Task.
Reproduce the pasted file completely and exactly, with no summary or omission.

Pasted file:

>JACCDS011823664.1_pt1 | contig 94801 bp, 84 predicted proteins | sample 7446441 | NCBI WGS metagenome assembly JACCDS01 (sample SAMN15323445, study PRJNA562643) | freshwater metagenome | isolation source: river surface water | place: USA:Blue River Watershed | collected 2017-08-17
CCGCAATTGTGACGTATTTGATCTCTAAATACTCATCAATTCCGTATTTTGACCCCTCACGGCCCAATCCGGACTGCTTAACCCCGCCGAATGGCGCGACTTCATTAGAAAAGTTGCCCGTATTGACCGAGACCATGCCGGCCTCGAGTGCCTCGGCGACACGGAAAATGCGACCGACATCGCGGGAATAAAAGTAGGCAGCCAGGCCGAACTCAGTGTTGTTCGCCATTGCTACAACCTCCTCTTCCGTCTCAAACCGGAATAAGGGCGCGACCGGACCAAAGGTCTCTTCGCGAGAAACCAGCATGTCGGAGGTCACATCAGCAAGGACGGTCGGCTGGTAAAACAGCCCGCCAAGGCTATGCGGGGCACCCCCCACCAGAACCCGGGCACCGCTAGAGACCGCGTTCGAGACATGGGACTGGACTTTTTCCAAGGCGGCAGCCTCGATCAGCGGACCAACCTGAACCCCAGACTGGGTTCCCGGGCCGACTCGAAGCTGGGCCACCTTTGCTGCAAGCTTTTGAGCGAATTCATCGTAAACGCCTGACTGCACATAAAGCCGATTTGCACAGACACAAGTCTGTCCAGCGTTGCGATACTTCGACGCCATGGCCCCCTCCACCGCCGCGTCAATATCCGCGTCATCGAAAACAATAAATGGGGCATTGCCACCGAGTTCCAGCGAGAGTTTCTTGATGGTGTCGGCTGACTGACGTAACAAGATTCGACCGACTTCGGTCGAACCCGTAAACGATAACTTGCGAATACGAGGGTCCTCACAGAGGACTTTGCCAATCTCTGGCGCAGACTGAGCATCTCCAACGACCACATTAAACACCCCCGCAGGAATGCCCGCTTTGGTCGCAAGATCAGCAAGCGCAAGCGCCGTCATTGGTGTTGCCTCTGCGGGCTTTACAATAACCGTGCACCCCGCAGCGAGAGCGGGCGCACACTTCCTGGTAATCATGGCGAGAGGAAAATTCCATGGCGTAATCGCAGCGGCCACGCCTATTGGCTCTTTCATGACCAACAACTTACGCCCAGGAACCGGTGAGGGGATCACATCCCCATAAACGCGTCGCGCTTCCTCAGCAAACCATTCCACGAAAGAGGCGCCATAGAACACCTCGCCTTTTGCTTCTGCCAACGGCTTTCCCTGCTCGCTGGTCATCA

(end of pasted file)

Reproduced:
>JACCDS011823664.1_pt1 | contig 94801 bp, 84 predicted proteins | sample 7446441 | NCBI WGS metagenome assembly JACCDS01 (sample SAMN15323445, study PRJNA562643) | freshwater metagenome | isolation source: river surface water | place: USA:Blue River Watershed | collected 2017-08-17
CCGCAATTGTGACGTATTTGATCTCTAAATACTCATCAATTCCGTATTTTGACCCCTCACGGCCCAATCCGGACTGCTTAACCCCGCCGAATGGCGCGACTTCATTAGAAAAGTTGCCCGTATTGACCGAGACCATGCCGGCCTCGAGTGCCTCGGCGACACGGAAAATGCGACCGACATCGCGGGAATAAAAGTAGGCAGCCAGGCCGAACTCAGTGTTGTTCGCCATTGCTACAACCTCCTCTTCCGTCTCAAACCGGAATAAGGGCGCGACCGGACCAAAGGTCTCTTCGCGAGAAACCAGCATGTCGGAGGTCACATCAGCAAGGACGGTCGGCTGGTAAAACAGCCCGCCAAGGCTATGCGGGGCACCCCCCACCAGAACCCGGGCACCGCTAGAGACCGCGTTCGAGACATGGGACTGGACTTTTTCCAAGGCGGCAGCCTCGATCAGCGGACCAACCTGAACCCCAGACTGGGTTCCCGGGCCGACTCGAAGCTGGGCCACCTTTGCTGCAAGCTTTTGAGCGAATTCATCGTAAACGCCTGACTGCACATAAAGCCGATTTGCACAGACACAAGTCTGTCCAGCGTTGCGATACTTCGACGCCATGGCCCCCTCCACCGCCGCGTCAATATCCGCGTCATCGAAAACAATAAATGGGGCATTGCCACCGAGTTCCAGCGAGAGTTTCTTGATGGTGTCGGCTGACTGACGTAACAAGATTCGACCGACTTCGGTCGAACCCGTAAACGATAACTTGCGAATACGAGGGTCCTCACAGAGGACTTTGCCAATCTCTGGCGCAGACTGAGCATCTCCAACGACCACATTAAACACCCCCGCAGGAATGCCCGCTTTGGTCGCAAGATCAGCAAGCGCAAGCGCCGTCATTGGTGTTGCCTCTGCGGGCTTTACAATAACCGTGCACCCCGCAGCGAGAGCGGGCGCACACTTCCTGGTAATCATGGCGAGAGGAAAATTCCATGGCGTAATCGCAGCGGCCACGCCTATTGGCTCTTTCATGACCAACAACTTACGCCCAGGAACCGGTGAGGGGATCACATCCCCATAAACGCGTCGCGCTTCCTCAGCAAACCATTCCACGAAAGAGGCGCCATAGAACACCTCGCCTTTTGCTTCTGCCAACGGCTTTCCCTGCTCGCTGGTCATCA